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Hay Market Reports

What affected hay market prices last month? Why? Find out some facts in these monthly reports and charts.

LATEST

Hay shortages and delays to stand evaluation and first-crop harvest pressured regional prices higher, but weaker dairy and export demand could have an impact.

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The USDA estimated 2018 dry hay acreage at 53.7 million acres, down just 1 percent (58,000 acres) from a year ago. If realized, this will represent the second lowest total U.S. hay harvested area since 1908, behind only 2016.

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In terms of total annual value to U.S. crop producers, hay remains third (behind corn and soybeans) despite three years of lower prices and declining dry hay acreage. What will 2018 bring?

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Old Man Winter’s job performance is again being called into question, as seasonal precipitation is not improving drought conditions in many important hay-producing regions of the U.S.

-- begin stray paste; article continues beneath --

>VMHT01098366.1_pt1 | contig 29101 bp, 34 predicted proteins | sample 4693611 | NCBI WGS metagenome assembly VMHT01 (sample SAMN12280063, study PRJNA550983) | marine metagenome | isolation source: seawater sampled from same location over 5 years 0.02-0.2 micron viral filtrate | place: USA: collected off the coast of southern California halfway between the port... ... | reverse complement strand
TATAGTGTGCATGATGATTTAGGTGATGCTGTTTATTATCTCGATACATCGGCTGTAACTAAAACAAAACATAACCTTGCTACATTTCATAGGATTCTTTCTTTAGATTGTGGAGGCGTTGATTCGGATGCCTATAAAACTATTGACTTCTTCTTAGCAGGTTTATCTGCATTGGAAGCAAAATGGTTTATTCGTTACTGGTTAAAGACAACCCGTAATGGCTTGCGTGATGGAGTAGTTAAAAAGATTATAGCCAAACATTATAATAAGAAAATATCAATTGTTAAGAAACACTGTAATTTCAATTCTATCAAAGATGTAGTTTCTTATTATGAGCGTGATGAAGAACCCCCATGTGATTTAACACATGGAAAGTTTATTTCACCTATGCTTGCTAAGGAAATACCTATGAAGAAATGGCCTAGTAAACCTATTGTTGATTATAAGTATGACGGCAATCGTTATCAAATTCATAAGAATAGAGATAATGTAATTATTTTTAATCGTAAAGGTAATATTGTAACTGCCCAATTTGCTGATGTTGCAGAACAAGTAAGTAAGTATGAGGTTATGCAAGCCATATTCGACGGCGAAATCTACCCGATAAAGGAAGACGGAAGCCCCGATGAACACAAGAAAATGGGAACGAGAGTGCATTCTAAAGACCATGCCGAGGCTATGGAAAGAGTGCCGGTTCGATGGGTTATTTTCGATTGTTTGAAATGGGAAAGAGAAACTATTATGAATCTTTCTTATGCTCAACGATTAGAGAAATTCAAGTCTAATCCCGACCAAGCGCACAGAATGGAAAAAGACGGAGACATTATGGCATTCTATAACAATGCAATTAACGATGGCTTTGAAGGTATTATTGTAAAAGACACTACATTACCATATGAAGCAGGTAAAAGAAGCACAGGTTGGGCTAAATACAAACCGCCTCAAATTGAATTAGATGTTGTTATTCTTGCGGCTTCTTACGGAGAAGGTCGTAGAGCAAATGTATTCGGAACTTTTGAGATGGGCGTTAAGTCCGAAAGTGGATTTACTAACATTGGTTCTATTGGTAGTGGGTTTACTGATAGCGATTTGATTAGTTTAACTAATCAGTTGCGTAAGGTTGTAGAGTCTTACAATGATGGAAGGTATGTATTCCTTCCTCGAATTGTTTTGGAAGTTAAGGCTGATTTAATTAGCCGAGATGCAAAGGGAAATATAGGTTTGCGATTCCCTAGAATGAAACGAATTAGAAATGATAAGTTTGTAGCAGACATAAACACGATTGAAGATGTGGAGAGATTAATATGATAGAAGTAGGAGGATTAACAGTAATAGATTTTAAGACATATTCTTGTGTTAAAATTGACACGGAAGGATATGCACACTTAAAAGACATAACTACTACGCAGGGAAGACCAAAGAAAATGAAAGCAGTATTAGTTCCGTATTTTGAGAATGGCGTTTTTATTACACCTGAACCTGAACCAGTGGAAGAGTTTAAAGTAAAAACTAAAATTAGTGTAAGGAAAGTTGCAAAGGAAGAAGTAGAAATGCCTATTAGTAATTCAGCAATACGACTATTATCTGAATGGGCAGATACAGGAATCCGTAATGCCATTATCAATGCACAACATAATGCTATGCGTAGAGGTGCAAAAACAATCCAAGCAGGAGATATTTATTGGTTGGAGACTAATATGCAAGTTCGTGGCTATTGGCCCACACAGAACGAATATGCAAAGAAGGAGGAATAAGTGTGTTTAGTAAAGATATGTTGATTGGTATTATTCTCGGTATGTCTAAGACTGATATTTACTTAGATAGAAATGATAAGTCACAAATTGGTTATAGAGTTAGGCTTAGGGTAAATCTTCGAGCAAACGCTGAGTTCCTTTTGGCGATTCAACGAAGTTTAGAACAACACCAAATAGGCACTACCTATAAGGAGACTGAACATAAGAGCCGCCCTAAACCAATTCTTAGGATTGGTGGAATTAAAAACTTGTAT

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Hay marketers had plenty of USDA numbers to contemplate as 2018 got underway. U.S. alfalfa exports continue at a record pace, year-end data showed a smaller 2017 hay harvest, new acres seeded to alfalfa in 2017 were the lowest in a decade, and on-farm hay inventories entering winter were the smallest in years.

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With the 2017 hay crop tucked away in sheds and stacks, growing-season factors take a back seat to domestic and foreign demand in driving hay prices.

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